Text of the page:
Friday, February 10, 2017

Keeping an Eye on Justice Kennedy

Justice Kennedy and the Future of the Supreme Court

U.S. Supreme Court Justice, Anthony M. Kennedy
Original photo credit:

A long time ago, around the time I was contemplating topics for my doctoral dissertation, I was asked by my advisor, “who among the sitting justices do you think will have had the greatest influence on the Court fifteen, twenty years from now?”  It was a potentially thorny question, posed by a man who was himself a leading judicial scholar, and the expert on the career of former Chief Justice Warren E. Burger (1969-1986). He was also known for unexpected and tricky questions, and so my mind raced quickly through the various concepts and measures of judicial influence we had addressed in his seminar. Even though I was sort of sure he wanted me to land on John Paul Stevens, I boldly announced my pick, oblivious to the consequences. “Justice Kennedy,” I said.

The consequences were that after, I had explained why, I would spend a great deal of my time reading every one of Kennedy's written opinions and writing The Constitutional Jurisprudence of Anthony M. Kennedy. By the time I defended the dissertation in 2001, I decided that I had chosen well: Kennedy was emerging a so-called “swing-justice.” He was the “man-in-the-middle” having racked up a tally as the justice most often in the majority of 5-4 rulings and the least likely to author a dissent. Appointed by Ronald Reagan in 1987, Kennedy was a conservative, but he was also within the ideological central of the Burger and Rehnquist Courts. On closely divided issues, more often than not, as Kennedy went, so went the Court. 

Flash forward to 2017. The Supreme Court is ideologically split 4-4 and has been operating one justice down ever since the death of conservative icon, Justice Antonin Scalia, in February of 2016. President Obama’s nominee for the vacancy, Merrick Garland, was successfully blocked by the Senate Republicans who refused give the late-term appointment a hearing. Just two weeks into the job, President Donald Trump has nominated Judge Neil Gorsuch of the 10th Circuit Court of Appeals. Jurisprudentially, Gorsuch’s confirmation would not dramatically shift the ideological center of the Court insofar as it replaces one conservative with another whose jurisprudence is much in the same mold. But the next appointment might, depending on who is the next member of the Court to depart.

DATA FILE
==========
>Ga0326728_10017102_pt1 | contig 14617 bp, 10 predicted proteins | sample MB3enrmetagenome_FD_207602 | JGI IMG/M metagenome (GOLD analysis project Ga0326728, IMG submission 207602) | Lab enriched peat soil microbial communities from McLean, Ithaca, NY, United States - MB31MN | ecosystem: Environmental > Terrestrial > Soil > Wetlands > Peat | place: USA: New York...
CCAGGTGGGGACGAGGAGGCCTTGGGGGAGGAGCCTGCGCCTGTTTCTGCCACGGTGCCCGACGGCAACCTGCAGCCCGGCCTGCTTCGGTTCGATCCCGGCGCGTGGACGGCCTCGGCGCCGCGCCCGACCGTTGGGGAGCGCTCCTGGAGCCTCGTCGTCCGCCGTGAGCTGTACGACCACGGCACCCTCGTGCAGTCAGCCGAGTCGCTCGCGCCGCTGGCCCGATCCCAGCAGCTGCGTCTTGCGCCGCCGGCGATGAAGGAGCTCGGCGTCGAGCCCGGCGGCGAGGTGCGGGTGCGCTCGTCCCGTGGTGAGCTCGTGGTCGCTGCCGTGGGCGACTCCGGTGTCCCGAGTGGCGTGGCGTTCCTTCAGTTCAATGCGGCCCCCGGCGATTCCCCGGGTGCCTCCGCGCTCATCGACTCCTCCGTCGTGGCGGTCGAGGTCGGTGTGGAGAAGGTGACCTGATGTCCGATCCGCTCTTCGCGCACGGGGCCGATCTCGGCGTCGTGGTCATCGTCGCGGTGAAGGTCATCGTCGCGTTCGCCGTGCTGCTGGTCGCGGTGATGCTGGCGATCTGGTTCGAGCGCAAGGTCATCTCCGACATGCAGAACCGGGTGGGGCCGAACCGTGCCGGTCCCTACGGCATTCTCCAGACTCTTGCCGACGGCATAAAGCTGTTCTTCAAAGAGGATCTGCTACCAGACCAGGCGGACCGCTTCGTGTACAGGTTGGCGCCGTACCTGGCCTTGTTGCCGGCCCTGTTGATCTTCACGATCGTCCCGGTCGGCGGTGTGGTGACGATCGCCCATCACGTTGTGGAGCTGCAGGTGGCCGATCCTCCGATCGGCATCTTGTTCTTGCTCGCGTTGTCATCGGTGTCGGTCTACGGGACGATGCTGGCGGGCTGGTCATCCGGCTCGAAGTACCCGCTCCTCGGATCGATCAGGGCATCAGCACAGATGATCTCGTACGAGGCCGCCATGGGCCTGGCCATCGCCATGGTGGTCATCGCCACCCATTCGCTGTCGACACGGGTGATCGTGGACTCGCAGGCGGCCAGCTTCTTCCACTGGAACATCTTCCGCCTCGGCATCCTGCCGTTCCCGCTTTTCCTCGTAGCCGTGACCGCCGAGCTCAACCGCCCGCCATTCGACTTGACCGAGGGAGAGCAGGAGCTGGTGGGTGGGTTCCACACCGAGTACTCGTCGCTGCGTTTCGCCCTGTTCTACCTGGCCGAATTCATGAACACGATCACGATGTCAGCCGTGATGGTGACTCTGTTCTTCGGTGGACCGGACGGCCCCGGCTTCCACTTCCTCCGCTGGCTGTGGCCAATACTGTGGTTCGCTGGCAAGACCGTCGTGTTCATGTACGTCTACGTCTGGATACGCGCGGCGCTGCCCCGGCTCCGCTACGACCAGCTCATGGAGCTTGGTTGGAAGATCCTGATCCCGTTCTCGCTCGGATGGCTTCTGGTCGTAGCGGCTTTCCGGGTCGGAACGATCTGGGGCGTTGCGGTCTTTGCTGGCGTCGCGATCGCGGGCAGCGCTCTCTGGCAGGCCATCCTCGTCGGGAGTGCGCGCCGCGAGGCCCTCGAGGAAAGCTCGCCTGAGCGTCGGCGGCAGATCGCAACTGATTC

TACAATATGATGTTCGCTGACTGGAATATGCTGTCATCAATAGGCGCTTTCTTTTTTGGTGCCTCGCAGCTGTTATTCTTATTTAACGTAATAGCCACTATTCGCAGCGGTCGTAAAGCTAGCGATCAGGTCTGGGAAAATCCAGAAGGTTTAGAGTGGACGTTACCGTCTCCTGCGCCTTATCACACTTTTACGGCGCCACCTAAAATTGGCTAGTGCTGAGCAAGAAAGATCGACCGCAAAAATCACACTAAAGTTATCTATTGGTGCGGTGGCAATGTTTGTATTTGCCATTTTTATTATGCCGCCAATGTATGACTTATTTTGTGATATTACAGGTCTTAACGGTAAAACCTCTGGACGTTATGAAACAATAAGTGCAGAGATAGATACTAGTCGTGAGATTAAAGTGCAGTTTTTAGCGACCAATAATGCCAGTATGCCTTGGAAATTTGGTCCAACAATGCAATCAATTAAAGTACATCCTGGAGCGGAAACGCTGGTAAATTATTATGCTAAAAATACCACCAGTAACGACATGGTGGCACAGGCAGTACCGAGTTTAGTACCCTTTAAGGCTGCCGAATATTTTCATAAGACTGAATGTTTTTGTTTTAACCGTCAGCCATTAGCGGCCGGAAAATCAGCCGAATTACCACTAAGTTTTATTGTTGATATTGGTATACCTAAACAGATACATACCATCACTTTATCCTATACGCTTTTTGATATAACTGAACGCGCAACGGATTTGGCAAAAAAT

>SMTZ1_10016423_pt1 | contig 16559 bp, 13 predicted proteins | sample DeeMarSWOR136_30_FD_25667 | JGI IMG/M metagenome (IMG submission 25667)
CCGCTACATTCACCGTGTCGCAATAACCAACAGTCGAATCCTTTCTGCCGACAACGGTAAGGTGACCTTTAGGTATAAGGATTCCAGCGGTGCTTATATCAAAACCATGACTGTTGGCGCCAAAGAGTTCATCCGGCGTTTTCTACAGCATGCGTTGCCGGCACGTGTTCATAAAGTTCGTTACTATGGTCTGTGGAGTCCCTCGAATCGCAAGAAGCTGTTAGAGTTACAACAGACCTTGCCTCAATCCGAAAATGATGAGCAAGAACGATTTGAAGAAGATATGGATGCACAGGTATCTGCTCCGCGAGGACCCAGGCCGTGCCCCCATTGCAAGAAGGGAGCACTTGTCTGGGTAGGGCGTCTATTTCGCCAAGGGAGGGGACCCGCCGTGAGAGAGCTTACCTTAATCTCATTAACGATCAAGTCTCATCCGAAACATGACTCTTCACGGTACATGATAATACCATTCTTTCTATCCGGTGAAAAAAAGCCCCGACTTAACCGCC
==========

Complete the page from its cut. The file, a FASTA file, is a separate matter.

Memes have emerged encouraging the oldest member of the Court’s liberal wing, Justice Ruth Bader Ginsburg, to stay healthy, to please “eat more Kale.”  When asked last week which of her colleagues she would encourage do the same, the diminutive jurist did not hesitate: “Justice Kennedy,” she said. 

Justice Ruth Bader Ginsburg, speaking at the Rathburn Lecture on a Meaningful Life, 
Stanford University, February 6, 2017.
Photo credit: The Mercury News (2017). 

Ginsburg did not single Kennedy out because he is a member of the liberal block or because at 80 he is the Court's next oldest member (Ginsburg is 83). Most likely she chose Kennedy because he stands as the member of the conservative block who, given his particular brand of jurisprudence, is most open to persuasion on a number of key issues likely to come before the Court.   

As I have argued elsewhere, Kennedy is not a proponent of a “living constitution,” but his interpretative methodology is sensitive to what I’ve termed “emergent rights” – rights “that while perhaps not yet sufficiently well-grounded in history and tradition as to be considered fundamental have nevertheless emerged from ‘the continuing traditions of our society’ or are so closely connected ‘with interests recognized as private and protected’ as to be entitled to more than minimal review” (Parshall 2006, 268). 

Kennedy was the author of several rulings invalidating the juvenile death penalty, overturning Texas’same-sex-sodomy ban, and authoring the opinion recognizing the Constitutional right for two individuals of the same sex to legally marry – rulings which were influenced by his recognition of changing social views both domestically and abroad and his felicity to the concepts of liberty and equal protection (Parshall 2007).  In each of those rulings, and much to Scalia’s disdain, Kennedy had incorporated standards of international law and practice into his rulings (Hutt and Parshall 2007).   

A pragmatist, Kennedy has a deeply abiding respect for the Supreme Court as an institution and for the rule of law, which includes a commitment to stare decisis.  “Liberty has no refuge in a jurisprudence of doubt,” he wrote, when he voted, as part of a plurality, to uphold the central holding of Roe v. Wade. What he meant was that the public would have no faith in the Court as an institution, or in the security of their fundamental liberties, if the Court were to abandon its fidelity to precedent in the face of political pressure.